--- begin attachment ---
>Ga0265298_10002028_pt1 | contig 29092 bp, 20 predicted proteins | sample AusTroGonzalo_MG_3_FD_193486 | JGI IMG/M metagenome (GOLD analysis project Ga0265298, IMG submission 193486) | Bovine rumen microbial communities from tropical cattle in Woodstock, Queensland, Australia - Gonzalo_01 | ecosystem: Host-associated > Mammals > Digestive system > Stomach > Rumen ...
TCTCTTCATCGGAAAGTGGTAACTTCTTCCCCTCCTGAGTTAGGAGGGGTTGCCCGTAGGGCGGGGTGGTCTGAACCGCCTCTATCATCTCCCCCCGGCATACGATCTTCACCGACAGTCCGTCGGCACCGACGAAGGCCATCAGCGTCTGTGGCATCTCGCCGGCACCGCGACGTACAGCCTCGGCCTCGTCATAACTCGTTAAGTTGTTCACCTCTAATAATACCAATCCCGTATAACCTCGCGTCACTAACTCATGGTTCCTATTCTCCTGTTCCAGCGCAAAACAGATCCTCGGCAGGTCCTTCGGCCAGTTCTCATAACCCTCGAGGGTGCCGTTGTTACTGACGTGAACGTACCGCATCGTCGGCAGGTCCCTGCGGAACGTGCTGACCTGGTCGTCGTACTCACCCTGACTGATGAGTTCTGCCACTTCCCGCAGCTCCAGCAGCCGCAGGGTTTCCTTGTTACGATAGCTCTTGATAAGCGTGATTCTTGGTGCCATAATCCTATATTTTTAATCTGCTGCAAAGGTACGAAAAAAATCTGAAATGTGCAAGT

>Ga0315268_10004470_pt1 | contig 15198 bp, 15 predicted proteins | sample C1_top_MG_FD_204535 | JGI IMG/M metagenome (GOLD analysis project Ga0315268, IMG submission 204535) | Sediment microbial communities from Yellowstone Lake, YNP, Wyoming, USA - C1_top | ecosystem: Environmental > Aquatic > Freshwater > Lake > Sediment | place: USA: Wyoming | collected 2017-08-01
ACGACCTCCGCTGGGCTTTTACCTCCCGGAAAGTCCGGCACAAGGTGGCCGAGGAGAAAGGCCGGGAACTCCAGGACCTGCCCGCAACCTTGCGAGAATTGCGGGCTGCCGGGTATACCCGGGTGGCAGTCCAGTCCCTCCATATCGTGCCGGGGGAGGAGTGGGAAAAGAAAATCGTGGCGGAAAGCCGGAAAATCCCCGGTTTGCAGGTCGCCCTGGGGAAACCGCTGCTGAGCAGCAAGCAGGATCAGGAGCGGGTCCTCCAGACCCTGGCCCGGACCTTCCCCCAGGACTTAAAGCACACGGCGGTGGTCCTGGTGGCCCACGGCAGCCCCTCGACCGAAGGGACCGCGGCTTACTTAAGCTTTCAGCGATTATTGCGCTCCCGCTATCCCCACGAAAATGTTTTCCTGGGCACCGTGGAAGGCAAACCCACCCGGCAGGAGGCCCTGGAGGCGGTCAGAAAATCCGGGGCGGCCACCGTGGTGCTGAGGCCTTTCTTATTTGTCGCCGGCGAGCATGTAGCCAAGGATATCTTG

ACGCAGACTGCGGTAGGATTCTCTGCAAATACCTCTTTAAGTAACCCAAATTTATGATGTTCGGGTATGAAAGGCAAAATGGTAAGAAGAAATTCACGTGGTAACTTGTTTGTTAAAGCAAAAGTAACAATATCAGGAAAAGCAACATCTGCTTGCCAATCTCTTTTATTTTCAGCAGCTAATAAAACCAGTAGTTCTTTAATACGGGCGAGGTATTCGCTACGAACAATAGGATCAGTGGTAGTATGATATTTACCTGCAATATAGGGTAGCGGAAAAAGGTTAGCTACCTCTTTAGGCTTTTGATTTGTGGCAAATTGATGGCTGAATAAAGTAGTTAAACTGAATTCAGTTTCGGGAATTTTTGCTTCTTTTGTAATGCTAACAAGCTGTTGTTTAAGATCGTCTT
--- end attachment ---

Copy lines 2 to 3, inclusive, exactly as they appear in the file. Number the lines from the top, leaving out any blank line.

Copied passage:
TCTCTTCATCGGAAAGTGGTAACTTCTTCCCCTCCTGAGTTAGGAGGGGTTGCCCGTAGGGCGGGGTGGTCTGAACCGCCTCTATCATCTCCCCCCGGCATACGATCTTCACCGACAGTCCGTCGGCACCGACGAAGGCCATCAGCGTCTGTGGCATCTCGCCGGCACCGCGACGTACAGCCTCGGCCTCGTCATAACTCGTTAAGTTGTTCACCTCTAATAATACCAATCCCGTATAACCTCGCGTCACTAACTCATGGTTCCTATTCTCCTGTTCCAGCGCAAAACAGATCCTCGGCAGGTCCTTCGGCCAGTTCTCATAACCCTCGAGGGTGCCGTTGTTACTGACGTGAACGTACCGCATCGTCGGCAGGTCCCTGCGGAACGTGCTGACCTGGTCGTCGTACTCACCCTGACTGATGAGTTCTGCCACTTCCCGCAGCTCCAGCAGCCGCAGGGTTTCCTTGTTACGATAGCTCTTGATAAGCGTGATTCTTGGTGCCATAATCCTATATTTTTAATCTGCTGCAAAGGTACGAAAAAAATCTGAAATGTGCAAGT

>Ga0315268_10004470_pt1 | contig 15198 bp, 15 predicted proteins | sample C1_top_MG_FD_204535 | JGI IMG/M metagenome (GOLD analysis project Ga0315268, IMG submission 204535) | Sediment microbial communities from Yellowstone Lake, YNP, Wyoming, USA - C1_top | ecosystem: Environmental > Aquatic > Freshwater > Lake > Sediment | place: USA: Wyoming | collected 2017-08-01